The Whirlpool Galaxy

Did you know that sub-atomic particles can communicate with each other instantaneously over a distance?

Well, they can.

If you think about it, this is kind of amazing.

In quantum physics, there is something that physicists call “entanglement”, which refers to the relationship between two sub-atomic particles. (I don’t understand this very well, so one or two details may be amiss, but you can read more about it at

http://en.wikipedia.org/wiki/Bell_test_experiments)

All this is interesting because of the implications of the theory. A number of actual physical experiments have been conducted, the Bell test experiments, which scientifically proved this.

Sub-atomic particles have a spin – either clockwise or counterclockwise – and this can be measured. When two particles are “entangled” or connected, one will have a spin opposite to that of the other.  When the spin of the first one is changed, say from clockwise to counterclockwise, then the spin of the other will automatically reverse as well.

Now the really weird thing is that this happens even when they are not near each other.  It happens across distances.  In the experiments that have been done, in which the spin of Particle A is changed from one direction to the opposite – the spin of Particle B, which has been moved to several kilometers away, then changes automatically, by itself, at the exact same moment in time – even though there is no possible line of communication between the two.  Somehow information has passed instantaneously, faster than the speed of light, from one particle to the other.

Max Planck, who discovered quantum physics

To actually understand this properly and be convinced, you’ll need to read an explanation from an authoritative source, which is not me – so I would suggest you look it up online – or read any of many books on quantum physics or watch any of several TV programs.

In any case, it is an accepted scientific observation in the real world.

These experiments are intriguing – and what seems most intriguing, though this is a leap from the scientific world of measurement to the philosophical world of speculation is that it would seem that the only way to explain this is to say that space and time do not have any absolute existence – indeed that the entire physical universe is not really real in quite the way we have always imagined it to be. This is generally accepted by physicists as true too, since the last time the physical world seemed to actually correspond to the “common sense” way of perceiving it was in the days of Isaac Newton (although even Isaac Newton had his own peculiarities, being obsessed with topics like prophecy and alchemy, but that’s another story).

Anyway, this lack of substantiality of the physical world cannot help but remind one of some of the concepts of ancient Hindu thought that evolved hundreds or thousands of years ago – like the concept of Maya – sometimes translated as “illusion,” but it certainly seems that the concept of Maya is much more complex than that.  It is associated with ideas of “magic” and “power” and the bringing into existence of a field of limitations which cause one to see only the physical reality that we live in every day – and to mistake this for the ultimate reality, which we are generally blind to – except in flashes of great, clarifying insight.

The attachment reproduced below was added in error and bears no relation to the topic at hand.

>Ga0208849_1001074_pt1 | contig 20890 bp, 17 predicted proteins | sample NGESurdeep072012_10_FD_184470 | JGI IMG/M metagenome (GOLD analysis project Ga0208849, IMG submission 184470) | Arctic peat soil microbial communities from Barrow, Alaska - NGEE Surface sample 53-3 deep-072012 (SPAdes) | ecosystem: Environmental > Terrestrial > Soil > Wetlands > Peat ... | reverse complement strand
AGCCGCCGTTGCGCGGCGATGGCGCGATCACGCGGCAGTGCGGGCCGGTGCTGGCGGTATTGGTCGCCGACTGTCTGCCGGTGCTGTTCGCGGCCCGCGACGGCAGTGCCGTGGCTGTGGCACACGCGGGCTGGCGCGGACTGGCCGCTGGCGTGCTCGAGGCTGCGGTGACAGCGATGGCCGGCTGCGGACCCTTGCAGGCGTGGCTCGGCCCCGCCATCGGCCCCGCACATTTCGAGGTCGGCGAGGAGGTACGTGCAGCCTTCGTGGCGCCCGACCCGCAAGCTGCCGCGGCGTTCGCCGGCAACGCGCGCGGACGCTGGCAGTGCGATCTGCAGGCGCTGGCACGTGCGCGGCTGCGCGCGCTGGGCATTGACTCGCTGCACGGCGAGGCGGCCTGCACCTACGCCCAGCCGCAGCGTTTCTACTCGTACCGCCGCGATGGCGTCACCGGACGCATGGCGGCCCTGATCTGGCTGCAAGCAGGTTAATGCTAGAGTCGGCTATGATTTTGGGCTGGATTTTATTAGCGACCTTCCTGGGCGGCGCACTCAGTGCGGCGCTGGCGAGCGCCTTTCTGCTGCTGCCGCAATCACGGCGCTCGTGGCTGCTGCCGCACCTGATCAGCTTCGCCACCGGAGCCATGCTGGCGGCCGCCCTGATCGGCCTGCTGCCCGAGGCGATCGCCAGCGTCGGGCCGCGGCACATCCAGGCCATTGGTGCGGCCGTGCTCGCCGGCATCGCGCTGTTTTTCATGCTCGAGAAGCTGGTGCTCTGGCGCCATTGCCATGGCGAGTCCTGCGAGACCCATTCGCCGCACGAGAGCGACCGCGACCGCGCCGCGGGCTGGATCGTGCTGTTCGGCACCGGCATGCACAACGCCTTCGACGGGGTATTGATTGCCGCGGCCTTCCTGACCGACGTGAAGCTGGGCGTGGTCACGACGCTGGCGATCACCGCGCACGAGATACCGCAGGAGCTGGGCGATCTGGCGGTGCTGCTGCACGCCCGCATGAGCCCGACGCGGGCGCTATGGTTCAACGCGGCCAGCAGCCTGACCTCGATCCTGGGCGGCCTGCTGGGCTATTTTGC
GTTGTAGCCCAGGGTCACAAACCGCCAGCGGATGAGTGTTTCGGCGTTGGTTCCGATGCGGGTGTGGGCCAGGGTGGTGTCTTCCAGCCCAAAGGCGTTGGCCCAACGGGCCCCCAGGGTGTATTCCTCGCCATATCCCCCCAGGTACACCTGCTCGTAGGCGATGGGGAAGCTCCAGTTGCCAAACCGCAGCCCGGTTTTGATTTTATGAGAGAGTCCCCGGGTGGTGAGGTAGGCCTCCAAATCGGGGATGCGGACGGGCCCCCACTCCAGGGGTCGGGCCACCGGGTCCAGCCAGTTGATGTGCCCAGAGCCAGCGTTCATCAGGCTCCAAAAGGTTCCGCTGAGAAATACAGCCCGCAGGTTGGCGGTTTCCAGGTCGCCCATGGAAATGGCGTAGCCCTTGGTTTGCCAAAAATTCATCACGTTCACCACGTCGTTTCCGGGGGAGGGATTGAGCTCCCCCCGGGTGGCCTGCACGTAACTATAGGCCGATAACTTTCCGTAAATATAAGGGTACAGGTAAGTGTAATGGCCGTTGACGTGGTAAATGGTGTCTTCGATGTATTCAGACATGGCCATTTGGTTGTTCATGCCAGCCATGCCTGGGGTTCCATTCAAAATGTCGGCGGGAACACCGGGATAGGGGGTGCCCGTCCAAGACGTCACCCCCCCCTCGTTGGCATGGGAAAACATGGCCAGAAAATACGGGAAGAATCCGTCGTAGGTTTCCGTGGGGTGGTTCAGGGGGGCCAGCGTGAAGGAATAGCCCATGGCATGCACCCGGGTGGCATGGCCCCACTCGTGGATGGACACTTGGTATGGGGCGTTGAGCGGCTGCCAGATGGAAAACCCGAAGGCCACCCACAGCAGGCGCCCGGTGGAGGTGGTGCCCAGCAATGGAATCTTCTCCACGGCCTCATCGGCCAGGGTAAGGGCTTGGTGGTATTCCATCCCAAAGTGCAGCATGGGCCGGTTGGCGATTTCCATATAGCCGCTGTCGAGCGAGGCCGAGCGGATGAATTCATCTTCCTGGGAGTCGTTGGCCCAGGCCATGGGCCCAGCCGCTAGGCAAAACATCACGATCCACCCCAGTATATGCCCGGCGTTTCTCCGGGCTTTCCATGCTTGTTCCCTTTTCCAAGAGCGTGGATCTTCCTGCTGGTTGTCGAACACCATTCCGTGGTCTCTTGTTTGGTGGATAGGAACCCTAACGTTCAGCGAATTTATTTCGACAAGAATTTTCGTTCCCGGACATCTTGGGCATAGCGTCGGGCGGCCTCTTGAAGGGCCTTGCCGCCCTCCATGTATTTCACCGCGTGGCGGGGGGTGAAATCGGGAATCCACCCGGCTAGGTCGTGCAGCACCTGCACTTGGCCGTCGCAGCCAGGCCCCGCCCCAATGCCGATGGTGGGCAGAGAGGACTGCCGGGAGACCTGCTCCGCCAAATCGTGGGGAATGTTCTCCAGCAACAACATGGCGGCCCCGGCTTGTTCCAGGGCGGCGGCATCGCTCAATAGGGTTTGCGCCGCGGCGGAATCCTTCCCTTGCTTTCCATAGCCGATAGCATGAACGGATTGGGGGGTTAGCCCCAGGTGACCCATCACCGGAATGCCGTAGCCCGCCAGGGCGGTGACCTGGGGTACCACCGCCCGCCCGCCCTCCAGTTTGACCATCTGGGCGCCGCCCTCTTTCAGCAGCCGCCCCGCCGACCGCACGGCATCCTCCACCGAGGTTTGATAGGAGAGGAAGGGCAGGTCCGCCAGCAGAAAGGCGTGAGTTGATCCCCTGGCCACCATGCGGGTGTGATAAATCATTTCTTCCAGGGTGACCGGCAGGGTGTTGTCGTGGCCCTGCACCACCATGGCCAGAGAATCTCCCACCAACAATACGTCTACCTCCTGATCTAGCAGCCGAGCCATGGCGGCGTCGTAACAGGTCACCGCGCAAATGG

The example used often is that of a rope. In the darkness, a rope lying on the ground can be mistaken for a snake, which can be a great cause of fear.  But when daylight shines, it is seen clearly to be just a rope.

Adi Shankar, ninth century Hindu saint who wrote about “Maya”

There are higher levels of reality, and we have glimpses of these – intuitions, inspirations, visions, and dreams – moments of clarity and insight, which come to us from a higher source or a higher world, where the things that are are not at all separate, distinct, and isolated – but where reality is much more fluid, where there are millions of unseen connections, not explainable by the simple laws physics as we think we understand them.

This awareness leads to a perception of art, myth, spiritual traditions, history and prehistory, as having a more profound, more pervasive reality than we might have thought – where “truth” is of a higher level – where we are not isolated individual beings – but instead are all interconnected – where, for example, the environment and the human are not in opposition, but are one – where, ultimately, the trees, the stars, the clouds, the butterflies, the rabbits, and the tigers are not separate from us.  We are they, and they are us.

In the end, scientific and mathematical theory and also the knowledge passed down in the most ancient writings point the way in the same direction – that there is a mystical, spiritual reality – that there are levels infinitely more real — clearer, brighter, and more luminous than the foggy world shown to us through the cultural lens of our current world civilization.

Dr. Michio Kaku has some interesting, sometimes similar, observations.  Here is the link to his website: http://mkaku.org/home/?cat=59

Top photo: Wikimedia Commons. “This file is in the public domain because it was created by NASA and ESA.” / (Spiral Galaxy M51, NGC 5194) is a classic spiral galaxy located in the Canes Venatici constellation.

Second photo: / Wikimedia Commons / “This work is in the public domain in the United States, and those countries with a copyright term of life of the author plus 100 years or fewer.” / Photo of a 1904 painting by Raja Ravi Varma.

Third photo: “For photographic pictures (fotografiska bilder), such as images by the press, the image is public domain if created before January 1, 1969.” Wikimedia Commons / source: http://nobelprize.org/nobel_prizes/physics/laureates/1918/planck-bio.html 

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